What is a Passive House

A passive house combines high living comfort and cosiness while reducing energy costs to a minimum and ensuring careful treatment of the environment. The term "passive house" designates a building that guarantees comfortable indoor climate in summer and winter without the need of conventional heating and cooling systems.

This goal is reached due to the particularly high level of planning and execution quality. The passive house is defined as a building standard and represents an optimised form of the low-energy house standard. The passive house standard can be implemented in all methods of construction (massive, lightweight or mixed construction), using all kinds of material (wood, clay, brick, concrete, glass, steel etc.) and meeting the taste and requests of the owner and architect. This is how the passive house gives the owner and planner the greatest freedom in designing the building. The passive house standard can be implemented for all types of building use.

The passive house standard provides the lowest-cost solution for maximum energy saving and outstanding living comfort.

The passive house standard is the basis of the "nearly zero energy building" set by the EU buildings directive defining the minimum standard throughout Europe from 2020 on. Due to the energy efficient passive house standard the minimised residual energy demand can be fully covered from renewable energy sources.

In the Central European climate, it is in particular the annual heating demand that must be equal to or lower than 15 kWh/m²a for this purpose. If the heating load is less than 10 W/m²a the minimum residual heat demand can be covered by heating the intake air via the already existing ventilation system. Passive houses need around 80% less of heating energy than new buildings complying with standard building regulations. In refurbishment of existing buildings, they can save up to 95% of heat consumption for heating purposes.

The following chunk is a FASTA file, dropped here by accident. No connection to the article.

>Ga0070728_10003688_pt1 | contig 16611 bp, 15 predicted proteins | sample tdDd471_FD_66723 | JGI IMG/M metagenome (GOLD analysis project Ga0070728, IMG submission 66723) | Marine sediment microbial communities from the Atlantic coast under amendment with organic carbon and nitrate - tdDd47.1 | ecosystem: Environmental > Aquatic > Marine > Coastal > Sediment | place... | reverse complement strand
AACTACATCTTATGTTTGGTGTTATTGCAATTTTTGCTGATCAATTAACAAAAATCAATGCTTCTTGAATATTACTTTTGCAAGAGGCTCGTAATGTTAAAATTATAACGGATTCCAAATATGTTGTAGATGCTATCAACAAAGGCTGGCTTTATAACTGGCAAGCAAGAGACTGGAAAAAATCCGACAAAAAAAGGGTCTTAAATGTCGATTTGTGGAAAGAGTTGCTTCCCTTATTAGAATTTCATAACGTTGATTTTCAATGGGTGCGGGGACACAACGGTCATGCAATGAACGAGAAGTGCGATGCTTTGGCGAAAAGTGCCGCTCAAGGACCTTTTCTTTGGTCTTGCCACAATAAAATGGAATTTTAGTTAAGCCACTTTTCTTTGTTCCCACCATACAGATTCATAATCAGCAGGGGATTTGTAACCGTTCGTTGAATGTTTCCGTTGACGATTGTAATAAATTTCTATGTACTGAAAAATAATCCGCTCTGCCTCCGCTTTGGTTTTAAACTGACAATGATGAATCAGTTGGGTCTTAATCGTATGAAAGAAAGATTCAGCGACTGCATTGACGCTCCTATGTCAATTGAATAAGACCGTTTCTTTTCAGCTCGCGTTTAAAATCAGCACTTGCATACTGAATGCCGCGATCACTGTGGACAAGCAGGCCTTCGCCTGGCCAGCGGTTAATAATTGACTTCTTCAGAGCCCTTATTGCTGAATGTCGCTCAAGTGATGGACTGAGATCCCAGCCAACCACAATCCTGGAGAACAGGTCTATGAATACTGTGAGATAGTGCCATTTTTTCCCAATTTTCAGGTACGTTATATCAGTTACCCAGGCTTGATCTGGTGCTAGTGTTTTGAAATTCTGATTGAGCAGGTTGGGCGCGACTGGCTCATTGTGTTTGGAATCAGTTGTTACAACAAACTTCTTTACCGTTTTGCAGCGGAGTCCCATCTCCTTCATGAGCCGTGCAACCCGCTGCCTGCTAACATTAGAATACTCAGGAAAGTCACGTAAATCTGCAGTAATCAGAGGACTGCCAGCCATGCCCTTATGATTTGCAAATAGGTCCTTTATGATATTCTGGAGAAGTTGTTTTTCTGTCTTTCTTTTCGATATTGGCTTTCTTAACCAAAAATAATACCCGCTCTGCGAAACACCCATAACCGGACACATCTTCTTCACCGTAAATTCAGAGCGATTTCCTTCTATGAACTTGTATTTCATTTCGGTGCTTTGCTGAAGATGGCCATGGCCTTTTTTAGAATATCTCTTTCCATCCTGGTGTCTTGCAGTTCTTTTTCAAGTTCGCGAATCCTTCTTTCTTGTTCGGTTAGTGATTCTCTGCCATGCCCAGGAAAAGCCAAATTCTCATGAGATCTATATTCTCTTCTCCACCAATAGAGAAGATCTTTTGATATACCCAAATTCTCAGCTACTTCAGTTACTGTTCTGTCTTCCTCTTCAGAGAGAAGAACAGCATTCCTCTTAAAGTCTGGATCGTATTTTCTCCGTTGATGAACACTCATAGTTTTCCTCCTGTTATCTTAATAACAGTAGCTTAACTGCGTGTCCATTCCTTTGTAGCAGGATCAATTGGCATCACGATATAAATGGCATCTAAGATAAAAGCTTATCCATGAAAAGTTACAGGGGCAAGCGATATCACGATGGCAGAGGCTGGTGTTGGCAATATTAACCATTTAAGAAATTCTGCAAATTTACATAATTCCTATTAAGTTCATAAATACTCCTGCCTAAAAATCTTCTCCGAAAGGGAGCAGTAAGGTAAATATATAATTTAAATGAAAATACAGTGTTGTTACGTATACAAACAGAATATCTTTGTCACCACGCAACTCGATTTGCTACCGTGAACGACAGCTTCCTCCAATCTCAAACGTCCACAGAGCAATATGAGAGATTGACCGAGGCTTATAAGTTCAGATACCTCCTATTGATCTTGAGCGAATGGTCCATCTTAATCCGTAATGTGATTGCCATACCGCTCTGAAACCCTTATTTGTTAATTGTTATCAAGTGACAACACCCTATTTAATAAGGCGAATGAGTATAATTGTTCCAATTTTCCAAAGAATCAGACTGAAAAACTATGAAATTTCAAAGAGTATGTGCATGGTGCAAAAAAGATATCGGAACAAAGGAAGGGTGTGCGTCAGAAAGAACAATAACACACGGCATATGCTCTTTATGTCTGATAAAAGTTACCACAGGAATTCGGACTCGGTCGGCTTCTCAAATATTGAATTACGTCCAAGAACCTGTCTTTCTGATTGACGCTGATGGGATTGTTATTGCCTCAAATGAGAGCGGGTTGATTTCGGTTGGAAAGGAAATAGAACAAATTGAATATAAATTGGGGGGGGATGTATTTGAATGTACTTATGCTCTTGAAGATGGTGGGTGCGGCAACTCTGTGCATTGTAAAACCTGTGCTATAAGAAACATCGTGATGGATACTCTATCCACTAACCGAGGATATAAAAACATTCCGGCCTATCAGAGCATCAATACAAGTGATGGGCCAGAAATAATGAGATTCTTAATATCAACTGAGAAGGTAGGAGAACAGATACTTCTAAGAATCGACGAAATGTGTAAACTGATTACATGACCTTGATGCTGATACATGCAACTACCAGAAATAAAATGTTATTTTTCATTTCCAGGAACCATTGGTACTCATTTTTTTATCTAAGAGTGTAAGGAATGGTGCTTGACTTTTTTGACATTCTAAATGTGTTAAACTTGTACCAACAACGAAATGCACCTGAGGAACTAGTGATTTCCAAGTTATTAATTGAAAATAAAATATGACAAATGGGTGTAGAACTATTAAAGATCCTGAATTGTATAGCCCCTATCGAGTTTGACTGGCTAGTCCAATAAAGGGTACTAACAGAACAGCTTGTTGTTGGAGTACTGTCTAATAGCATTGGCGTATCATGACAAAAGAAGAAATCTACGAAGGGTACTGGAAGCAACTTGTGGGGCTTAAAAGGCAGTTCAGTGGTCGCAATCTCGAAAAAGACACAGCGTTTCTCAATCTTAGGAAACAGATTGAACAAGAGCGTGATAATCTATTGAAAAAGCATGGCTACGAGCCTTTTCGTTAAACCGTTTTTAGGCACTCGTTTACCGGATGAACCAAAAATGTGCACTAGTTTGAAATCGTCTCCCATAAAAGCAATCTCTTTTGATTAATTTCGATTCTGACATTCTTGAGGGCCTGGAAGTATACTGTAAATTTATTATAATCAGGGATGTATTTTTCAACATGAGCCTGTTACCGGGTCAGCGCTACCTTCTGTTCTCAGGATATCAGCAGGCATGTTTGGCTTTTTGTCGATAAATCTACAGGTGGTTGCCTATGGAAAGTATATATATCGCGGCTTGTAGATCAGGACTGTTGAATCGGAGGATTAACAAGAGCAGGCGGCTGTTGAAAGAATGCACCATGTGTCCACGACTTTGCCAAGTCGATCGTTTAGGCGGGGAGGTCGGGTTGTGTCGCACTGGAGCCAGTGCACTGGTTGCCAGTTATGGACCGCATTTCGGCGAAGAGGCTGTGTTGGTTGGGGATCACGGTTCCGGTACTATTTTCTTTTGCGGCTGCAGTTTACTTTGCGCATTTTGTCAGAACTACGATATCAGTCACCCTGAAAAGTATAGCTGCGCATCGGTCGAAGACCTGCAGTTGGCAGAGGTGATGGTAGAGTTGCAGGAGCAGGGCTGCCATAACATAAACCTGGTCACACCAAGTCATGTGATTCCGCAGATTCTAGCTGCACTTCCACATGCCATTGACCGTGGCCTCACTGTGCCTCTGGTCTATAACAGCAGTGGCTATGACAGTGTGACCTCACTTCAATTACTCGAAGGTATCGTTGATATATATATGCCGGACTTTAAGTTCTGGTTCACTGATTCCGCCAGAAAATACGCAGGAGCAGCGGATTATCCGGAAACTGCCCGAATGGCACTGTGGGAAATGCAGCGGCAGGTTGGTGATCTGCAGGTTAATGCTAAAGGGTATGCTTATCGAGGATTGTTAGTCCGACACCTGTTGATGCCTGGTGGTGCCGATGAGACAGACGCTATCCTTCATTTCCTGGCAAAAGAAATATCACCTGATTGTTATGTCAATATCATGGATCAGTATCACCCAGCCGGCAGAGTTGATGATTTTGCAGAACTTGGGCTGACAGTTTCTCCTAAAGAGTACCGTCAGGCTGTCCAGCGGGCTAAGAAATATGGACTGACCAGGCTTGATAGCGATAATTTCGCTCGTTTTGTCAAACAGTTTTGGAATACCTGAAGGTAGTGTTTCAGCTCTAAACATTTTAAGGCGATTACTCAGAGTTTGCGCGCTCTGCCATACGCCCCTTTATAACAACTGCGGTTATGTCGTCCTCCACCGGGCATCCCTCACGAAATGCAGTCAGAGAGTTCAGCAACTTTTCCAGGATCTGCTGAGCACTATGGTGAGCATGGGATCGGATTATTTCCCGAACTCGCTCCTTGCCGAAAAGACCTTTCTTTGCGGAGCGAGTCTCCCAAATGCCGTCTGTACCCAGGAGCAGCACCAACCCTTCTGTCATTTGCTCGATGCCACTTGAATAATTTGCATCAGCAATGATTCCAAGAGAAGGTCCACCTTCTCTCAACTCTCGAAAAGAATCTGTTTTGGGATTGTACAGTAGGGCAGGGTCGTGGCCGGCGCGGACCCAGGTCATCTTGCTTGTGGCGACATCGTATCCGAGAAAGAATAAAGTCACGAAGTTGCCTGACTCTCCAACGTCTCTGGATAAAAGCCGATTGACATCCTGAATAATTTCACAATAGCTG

In passive houses, other energy demand, in particular electricity for household appliances and the like, is minimised by using efficient equipment, aiming not to exceed the overall end energy demand for heating, domestic hot water, ventilation power and household appliances of 42 kWh/m²a. This is at least four times less than the specific consumption levels of new buildings required by the applicable regulations in Europe.

The primary energy demand must not exceed 120 kWh/m²a.


The passive house standard was defined in 1989/1992 by the Passivhaus Institut (PHI), an independent research institution headed by Dr. Wolfgang Feist,  following merely scientific physical findings, and represented the perfect solution of energy-efficient building since that time.

The name "passive house" is derived from the "passive" use of the existing heat from solar radiation through windows and the heat emitted by devices and residents. As the optimised building envelope reduces heat losses to a minimum, these "passive heat sources" can make a significant contribution to keeping the building at pleasant indoor temperatures during the heating period.

Deciding for a passive house means deciding for a sensitive use of energy and resources. At the same time, this offers the benefits of minimal operating costs and independence from price developments in the commodities markets and an incomparably healthy room climate. If you opt for a passive house you know what this is all about.


More information about Passive house see passipedia.de

Ing. Günter Lang speaking on the benefits of a passive house in an interview on YouTube on 9 Feb.2010.
What are the outstanding features of a passive house?